At the 2019 Association for Value-Based Cancer Care Summit this year, we sat in on a great panel called “Community Oncology Perspectives on Value-based Cancer Care” that focused on community oncology practices. At Navigating Cancer we support community oncology practices across the country, and we’re always looking to learn more. In this post we’ll provide an overview of some of the highlights from this panel discussion.
Panelists in this discussion were: Aaron Lyss, MBA (Tennessee Oncology); David Waterhouse, MD, MPH (Oncology-Hematology Care); Nicolas Ferreyros (Community Oncology Alliance); Russell Gollard, MD (OptumCare Cancer Care); Jeffrey Scott, MD (Integra Connect); Lee Schwartzberg, MD, FACP (OneOncology, University of Tennessee Health Science Center); Bryan Loy, MD, MBA (Humana). This panel looked at both the benefits and challenges of community-based oncology practices. Barry Brooks from Texas Oncology moderated the panel and asked thoughtful questions on key issues community-based practices face in succeeding in value-based cancer care. Here is a rundown of some of the key takeaways and thoughts from the panelists.
Being a community oncologist is rewarding and creates long-term relationships with patients and the community
The advantages of community oncology practices are hard to understate. The panelists agreed that having independence and the ability to be nimble in an ever-changing environment is a strong positive. Community practices embrace their local communities and oncologists find it very powerful to be able to focus on their patients and be with them throughout their entire treatment and survivorship journey.
The data and administrative burden are challenging
The challenges in community oncology bubble up in the form of administrative burden and data management. Smaller practices do not have as much support to optimize their practices for the transformation needed for value-based care. Scaling the value-based care initiatives can be difficult when the use of technology is inconsistent or incomplete. Community-based practices often have struggled with gathering data or scaling, but networks like the US Oncology Network or OneOncology have been partnering with practices to help support the investment required to engage in value-based care.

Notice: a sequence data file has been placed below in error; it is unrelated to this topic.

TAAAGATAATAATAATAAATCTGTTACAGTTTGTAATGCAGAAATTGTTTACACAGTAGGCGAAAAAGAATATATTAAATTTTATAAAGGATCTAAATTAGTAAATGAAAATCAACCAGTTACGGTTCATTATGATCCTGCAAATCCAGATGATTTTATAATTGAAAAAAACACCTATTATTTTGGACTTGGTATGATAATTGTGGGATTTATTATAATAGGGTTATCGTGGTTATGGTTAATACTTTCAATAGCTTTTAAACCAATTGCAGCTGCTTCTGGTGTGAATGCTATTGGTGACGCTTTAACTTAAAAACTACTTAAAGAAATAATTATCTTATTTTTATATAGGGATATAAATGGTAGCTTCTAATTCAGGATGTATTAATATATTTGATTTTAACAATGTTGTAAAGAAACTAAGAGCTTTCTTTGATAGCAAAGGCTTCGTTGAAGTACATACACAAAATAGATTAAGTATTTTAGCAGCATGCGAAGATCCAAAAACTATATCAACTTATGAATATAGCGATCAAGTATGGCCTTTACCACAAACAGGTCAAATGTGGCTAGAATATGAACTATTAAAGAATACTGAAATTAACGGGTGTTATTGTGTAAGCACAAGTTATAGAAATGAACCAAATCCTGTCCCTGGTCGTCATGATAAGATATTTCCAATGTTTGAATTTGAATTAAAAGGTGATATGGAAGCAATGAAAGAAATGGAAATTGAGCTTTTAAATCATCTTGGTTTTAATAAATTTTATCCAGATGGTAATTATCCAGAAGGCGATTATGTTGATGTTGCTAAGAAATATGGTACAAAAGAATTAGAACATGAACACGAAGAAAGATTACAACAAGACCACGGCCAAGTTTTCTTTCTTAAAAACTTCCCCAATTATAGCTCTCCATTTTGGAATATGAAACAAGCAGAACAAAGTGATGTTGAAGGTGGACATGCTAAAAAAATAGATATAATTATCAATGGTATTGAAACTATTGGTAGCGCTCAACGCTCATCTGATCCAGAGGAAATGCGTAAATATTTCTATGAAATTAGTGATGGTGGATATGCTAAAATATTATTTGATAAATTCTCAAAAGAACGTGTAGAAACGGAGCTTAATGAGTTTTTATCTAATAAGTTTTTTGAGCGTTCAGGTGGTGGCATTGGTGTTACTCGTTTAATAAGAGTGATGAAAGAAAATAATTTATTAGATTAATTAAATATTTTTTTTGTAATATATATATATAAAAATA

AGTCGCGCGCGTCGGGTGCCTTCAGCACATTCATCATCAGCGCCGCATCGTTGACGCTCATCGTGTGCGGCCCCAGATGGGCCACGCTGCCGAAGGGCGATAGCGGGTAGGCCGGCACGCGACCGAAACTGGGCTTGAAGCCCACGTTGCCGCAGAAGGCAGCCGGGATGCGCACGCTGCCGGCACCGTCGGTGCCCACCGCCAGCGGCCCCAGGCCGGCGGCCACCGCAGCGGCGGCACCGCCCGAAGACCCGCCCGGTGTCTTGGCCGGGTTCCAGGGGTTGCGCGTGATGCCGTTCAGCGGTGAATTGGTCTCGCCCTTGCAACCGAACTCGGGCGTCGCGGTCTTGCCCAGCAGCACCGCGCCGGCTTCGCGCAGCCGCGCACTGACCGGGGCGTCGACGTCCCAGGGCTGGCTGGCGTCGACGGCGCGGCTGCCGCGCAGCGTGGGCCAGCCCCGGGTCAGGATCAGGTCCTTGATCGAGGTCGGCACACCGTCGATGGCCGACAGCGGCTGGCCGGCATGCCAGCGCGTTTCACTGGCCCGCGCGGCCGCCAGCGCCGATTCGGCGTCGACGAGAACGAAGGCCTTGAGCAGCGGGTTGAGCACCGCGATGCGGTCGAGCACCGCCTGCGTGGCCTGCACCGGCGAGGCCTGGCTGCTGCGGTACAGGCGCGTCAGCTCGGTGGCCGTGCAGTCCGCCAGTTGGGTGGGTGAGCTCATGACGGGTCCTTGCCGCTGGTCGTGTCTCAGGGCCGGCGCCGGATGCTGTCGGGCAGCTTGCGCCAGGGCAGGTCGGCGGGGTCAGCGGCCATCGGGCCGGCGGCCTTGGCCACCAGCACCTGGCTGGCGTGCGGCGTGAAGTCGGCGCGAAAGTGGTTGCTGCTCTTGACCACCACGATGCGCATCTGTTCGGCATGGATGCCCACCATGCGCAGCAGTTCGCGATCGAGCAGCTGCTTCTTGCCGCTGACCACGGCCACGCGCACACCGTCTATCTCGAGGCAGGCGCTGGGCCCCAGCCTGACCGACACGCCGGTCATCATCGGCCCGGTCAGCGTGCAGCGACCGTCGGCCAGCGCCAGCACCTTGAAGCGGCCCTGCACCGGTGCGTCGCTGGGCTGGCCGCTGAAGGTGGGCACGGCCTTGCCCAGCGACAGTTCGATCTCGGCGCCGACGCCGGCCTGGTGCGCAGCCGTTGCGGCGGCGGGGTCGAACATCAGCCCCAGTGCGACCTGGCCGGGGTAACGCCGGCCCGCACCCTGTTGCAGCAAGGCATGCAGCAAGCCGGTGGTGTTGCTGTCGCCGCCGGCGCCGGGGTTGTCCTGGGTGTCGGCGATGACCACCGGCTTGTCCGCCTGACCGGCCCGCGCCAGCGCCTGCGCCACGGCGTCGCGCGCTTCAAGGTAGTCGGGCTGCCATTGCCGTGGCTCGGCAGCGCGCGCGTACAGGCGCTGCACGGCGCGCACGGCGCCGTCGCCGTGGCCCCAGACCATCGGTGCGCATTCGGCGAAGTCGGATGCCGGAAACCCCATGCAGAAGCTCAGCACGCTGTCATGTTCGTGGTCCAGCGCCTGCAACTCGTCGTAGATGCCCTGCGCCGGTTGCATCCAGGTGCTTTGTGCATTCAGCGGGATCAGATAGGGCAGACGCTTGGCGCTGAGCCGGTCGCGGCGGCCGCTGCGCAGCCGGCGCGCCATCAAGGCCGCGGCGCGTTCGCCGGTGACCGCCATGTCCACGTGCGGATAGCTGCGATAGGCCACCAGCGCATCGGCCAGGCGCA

Making the move to value-based care is best done with data to drive behavior changes
Everyone agreed on the panel that data is one of the most powerful tools a practice has to engage with their physicians. Panelists suggested using rewards and penalties as well as implementing pathways to encourage change. While transformation to value-based care does require a culture shift, and it won’t happen overnight, there are tactics that will get physicians to change their behavior. Sharing claims data and other metrics to encourage healthy competition among providers was suggested by several panelists. One panelist described it as peer pressure inside the community oncology community to reign in any outliers in care delivery, which in turn will promote standardization of care.
Creating whole person care is key to keeping out of ER
When the panel talked about the idea of 24/7 availability, they focused on the ability to help patients stay out of the ER and manage symptoms within their practices. The use of AI predictive analytics can help practices to know which patients are more likely to need after-hours services on nights and weekends to optimize resourcing. Practices are also learning how to intervene sooner by using care management, patient navigators, and triage pathways. They noted that having trained APPs and physicians available for same-day appointments has helped patients avoid the ER, and patients are embracing the new process.
Everyone needs help one way or another through consolidation or vendor support
Consolidation is a reality in the community oncology space as smaller practices struggle to keep up with the policy and reporting changes. Improved efficiency is important for success in value-based care. Plus, doctors are expensive and practices want to ensure they are spending time with patients and not on administrative work. Some panelists considered the idea is less consolidation and more a new and novel way of organizing. This can be true when community oncology practices engage with groups like USON and OneOncology to receive support for investing in value-based care.
Navigating Cancer helps support community oncology practices and collaborates with USON to ensure our comprehensive solution is available for their practices. Want to learn how Navigating Cancer’s patient relationship management platform can help your practice become more efficient in value-based cancer care? Contact us today for a free demo!